Sen. Kamala Harris of California dropped out of the Democratic race, and as by far the most popular candidate to exit the race to date, this may have enormous consequences for the remaining candidates.
Though Harris' topline numbers have been modest — the junior senator from the most populous state in the union is currently polling at about 5% according to Morning Consult— she still has amassed a sizeable following.
Insider has been polling the 2020 primary since last December, focusing not on which single candidate a person would vote for if the election were held today but rather which of the candidates are seen as satisfactory to portions of the electorate. This lets us observe the overlaps and the trends in people vying for the same voters. You can download all polls down to the respondent-level data here.
Harris' exit will have larger fallout than merely where the 5% of people who'd vote for her today will go. Here's who stands to gain.
Harris' supporters love Elizabeth Warren
We look specifically at the seven polls we've conducted since the final week of September.
Of 2,981 respondents who said they were registered to vote and would likely participate in the Democratic primary, 67% were familiar with Harris and of those, 41% would have been satisfied in the event she became the nominee. That's 829 respondents, and their preferences stand out compared to a typical Democrat.
Fully 77% of Democratic voters who'd be happy with a Harris win were also happy with an Elizabeth Warren win. That's 13 percentage points higher than Warren's performance overall. Warren has arguably been eating into Harris' base all autumn.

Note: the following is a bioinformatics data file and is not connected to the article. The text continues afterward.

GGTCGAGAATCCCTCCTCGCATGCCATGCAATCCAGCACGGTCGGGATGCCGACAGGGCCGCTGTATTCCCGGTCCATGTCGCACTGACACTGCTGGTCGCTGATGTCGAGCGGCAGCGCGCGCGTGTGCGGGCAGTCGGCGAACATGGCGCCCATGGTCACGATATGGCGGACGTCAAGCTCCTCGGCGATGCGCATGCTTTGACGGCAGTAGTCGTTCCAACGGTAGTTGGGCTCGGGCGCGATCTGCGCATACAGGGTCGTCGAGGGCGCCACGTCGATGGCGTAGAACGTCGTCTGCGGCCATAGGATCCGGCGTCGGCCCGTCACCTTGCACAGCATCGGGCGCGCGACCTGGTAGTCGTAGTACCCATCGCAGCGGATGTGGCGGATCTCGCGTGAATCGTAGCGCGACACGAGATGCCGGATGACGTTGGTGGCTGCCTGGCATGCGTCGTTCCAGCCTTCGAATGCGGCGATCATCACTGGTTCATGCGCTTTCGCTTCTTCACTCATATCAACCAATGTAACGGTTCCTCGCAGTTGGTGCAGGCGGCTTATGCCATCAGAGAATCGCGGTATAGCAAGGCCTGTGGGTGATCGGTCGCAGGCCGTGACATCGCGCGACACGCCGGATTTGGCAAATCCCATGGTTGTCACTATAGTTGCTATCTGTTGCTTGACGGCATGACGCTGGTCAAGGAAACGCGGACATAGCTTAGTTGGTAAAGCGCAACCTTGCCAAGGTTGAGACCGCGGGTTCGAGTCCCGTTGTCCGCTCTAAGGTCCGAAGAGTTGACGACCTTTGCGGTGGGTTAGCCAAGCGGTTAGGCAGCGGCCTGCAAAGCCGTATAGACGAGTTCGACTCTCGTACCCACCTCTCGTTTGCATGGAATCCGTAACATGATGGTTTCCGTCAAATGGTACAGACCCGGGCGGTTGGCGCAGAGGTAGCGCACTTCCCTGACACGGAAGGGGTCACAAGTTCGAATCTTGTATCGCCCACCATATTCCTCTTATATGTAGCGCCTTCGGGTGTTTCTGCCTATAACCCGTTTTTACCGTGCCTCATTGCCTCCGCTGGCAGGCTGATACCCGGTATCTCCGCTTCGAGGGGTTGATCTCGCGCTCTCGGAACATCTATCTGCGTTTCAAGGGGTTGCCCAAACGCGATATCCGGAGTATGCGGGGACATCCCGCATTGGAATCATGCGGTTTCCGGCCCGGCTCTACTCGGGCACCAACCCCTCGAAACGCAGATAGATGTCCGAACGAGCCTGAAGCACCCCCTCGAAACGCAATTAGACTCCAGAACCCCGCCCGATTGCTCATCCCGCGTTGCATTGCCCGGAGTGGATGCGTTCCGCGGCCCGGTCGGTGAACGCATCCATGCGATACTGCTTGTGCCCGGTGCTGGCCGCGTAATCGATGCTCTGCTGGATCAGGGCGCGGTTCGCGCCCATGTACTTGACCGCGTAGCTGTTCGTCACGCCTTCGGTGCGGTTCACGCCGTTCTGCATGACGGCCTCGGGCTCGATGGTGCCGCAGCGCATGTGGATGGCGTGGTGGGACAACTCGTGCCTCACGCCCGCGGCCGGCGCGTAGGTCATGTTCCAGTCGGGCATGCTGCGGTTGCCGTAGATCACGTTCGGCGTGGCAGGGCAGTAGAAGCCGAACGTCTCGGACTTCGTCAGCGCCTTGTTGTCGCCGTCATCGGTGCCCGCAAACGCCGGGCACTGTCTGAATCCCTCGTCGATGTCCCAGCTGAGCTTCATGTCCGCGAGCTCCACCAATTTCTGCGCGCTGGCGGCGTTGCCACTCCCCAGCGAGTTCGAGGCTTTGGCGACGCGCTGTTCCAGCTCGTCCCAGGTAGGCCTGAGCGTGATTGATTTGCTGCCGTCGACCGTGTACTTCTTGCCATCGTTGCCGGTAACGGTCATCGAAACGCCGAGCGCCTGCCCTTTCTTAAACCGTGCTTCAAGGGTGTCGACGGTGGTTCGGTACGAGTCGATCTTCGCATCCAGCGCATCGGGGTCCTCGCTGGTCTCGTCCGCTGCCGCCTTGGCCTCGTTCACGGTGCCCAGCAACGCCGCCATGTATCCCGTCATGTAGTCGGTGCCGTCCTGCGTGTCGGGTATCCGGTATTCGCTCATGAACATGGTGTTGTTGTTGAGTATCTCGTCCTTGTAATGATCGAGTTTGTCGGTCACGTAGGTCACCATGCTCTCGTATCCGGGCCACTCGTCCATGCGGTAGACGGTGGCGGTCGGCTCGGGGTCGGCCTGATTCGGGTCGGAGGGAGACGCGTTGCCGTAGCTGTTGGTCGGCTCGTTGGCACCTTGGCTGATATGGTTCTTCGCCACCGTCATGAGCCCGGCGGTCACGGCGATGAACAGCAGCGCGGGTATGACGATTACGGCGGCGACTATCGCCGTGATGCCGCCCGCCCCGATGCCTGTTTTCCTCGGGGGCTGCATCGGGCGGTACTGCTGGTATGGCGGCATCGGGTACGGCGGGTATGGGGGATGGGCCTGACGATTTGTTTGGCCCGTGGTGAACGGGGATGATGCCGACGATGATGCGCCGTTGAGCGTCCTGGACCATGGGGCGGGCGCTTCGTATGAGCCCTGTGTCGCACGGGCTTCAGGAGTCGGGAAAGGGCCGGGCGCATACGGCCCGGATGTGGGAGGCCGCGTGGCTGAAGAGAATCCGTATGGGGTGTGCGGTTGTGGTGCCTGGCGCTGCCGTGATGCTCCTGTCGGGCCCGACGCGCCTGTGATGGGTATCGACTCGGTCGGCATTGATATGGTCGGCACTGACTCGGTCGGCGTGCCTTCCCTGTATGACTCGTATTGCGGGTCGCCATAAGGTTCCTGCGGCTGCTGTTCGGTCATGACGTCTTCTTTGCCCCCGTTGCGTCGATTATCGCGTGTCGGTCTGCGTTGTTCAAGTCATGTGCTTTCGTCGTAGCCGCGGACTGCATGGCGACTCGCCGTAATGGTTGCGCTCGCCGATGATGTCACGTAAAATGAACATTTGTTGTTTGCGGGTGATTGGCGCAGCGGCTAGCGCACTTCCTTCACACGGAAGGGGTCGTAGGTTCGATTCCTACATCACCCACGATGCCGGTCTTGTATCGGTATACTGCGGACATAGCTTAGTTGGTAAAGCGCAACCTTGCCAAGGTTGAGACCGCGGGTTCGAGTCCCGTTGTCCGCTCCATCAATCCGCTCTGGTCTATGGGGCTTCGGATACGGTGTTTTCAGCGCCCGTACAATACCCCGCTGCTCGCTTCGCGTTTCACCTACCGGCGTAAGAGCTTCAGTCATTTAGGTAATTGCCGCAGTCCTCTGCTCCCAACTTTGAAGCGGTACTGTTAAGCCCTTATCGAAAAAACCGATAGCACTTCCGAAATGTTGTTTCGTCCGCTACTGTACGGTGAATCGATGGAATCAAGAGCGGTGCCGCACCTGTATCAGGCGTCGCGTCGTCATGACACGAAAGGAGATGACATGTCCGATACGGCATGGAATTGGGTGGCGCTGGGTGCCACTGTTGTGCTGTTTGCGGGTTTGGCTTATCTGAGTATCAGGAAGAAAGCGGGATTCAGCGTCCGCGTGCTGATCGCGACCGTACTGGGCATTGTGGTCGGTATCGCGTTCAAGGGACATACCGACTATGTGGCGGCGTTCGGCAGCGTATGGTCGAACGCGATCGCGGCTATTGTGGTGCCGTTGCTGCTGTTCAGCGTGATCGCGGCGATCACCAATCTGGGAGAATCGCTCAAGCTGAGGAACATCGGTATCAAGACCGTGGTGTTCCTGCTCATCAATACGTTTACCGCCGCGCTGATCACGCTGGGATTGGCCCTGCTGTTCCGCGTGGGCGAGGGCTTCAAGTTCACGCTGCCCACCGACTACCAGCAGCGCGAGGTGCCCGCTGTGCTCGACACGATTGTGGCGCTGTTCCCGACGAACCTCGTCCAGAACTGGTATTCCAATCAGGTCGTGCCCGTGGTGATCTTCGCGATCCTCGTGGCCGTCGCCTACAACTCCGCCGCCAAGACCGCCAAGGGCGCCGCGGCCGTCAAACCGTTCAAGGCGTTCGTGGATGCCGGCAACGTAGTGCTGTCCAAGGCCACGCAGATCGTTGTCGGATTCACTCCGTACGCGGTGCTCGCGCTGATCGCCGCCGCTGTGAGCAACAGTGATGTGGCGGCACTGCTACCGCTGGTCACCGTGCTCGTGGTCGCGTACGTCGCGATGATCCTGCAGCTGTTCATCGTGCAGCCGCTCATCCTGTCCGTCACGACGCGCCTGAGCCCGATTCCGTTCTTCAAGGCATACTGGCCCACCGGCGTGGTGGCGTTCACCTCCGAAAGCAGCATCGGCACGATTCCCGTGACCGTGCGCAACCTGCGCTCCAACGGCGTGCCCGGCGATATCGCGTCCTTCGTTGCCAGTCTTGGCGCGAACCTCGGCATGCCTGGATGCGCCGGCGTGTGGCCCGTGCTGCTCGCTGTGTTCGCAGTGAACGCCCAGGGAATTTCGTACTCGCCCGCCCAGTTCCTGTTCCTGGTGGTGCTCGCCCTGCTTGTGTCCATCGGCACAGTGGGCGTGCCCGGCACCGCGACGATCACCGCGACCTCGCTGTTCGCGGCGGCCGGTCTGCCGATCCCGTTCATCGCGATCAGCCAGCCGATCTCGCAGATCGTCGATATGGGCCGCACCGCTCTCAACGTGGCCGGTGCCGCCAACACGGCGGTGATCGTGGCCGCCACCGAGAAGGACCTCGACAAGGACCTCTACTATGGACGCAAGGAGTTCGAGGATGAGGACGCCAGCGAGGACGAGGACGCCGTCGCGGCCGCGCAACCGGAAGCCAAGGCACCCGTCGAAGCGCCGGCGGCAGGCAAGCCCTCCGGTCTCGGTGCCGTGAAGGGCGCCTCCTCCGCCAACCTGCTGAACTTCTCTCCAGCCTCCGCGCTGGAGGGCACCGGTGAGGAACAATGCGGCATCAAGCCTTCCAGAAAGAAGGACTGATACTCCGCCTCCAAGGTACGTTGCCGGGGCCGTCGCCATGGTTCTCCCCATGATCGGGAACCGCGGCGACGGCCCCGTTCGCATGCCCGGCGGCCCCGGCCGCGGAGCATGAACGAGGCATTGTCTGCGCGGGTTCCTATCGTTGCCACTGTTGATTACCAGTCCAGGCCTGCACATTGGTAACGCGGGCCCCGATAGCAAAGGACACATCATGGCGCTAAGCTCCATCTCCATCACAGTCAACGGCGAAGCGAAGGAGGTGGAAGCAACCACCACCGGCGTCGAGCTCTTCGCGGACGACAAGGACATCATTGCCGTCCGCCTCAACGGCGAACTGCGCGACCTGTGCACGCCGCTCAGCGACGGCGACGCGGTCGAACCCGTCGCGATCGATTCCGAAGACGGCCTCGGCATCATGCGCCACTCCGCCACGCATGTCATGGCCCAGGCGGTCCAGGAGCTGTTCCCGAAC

Among the other two candidates at the head of the pack, former Vice President Joe Biden and Sen. Bernie Sanders, 64% of Harris fans are satisfied with a Biden nomination (10 percentage points higher than the former Veep's performance overall) and 58% are happy with Sanders (just 3 percentage points higher than his performance overall).
Looking at the other contenders, just one other candidate is worth remarking on: 46% of Harris fans like Sen. Cory Booker of New Jersey, 12 percentage points higher than his performance overall. The two senators have a substantial overlap, and both have struggled to break into the top tier. For a candidate that's been struggling to capitalize on broad popularity, this could be Booker's best opportunity to seize a portion of the voter pool.
California is ridiculously important in the Democratic primary
California moved their primary up to Super Tuesday, making an important day in the election into a free-for-all where 35% of delegates to the Democratic National Convention are doled out in a single day.
California accounts for 10.8% of all the delegates that will decide the presidential nominee. It couldn't be any more important, and excellent performers in that state will not only reap a heaping pile of delegates to take to Wisconsin, but will also get slingshotted through the remainder of the primary.
Super Tuesday, and California in particular, will be the last stand of many campaigns. And Kamala Harris is now a free agent.
Kamala Harris reaches constituencies that others may need desperately
We can also drill down on demographic crosstabs in Insider's polling to find out groups that Harris outperformed among. For other candidates courting endorsements, Kamala Harris is now arguably one of the top targets on the market based on a couple of key factors.
- The first-in-the-nation New Hampshire primary is very consequential, and Harris polled particularly well among Democrats from New England (up 8.8 percentage points compared to her national performance).
- She also did well among Democrats from the Pacific census region (up five percentage points), which naturally contains California.
- Harris did disproportionately well among women, polling eight percentage points better among women than among men. Women make up the majority of the Democratic electorate, and a number of candidates would love to shore up their numbers among women.
All this is to say that Harris' work in the 2020 presidential election is likely far from over. Though she struggled to lock supporters down — only about 4 percent of her supporters like her and her alone — she nevertheless was satisfactory to 41 percent of the Democratic electorate who were familiar with her.
In exiting, Harris went from the fifth or sixth-most wanted contender to the No. 1-desired campaign surrogate and endorsement.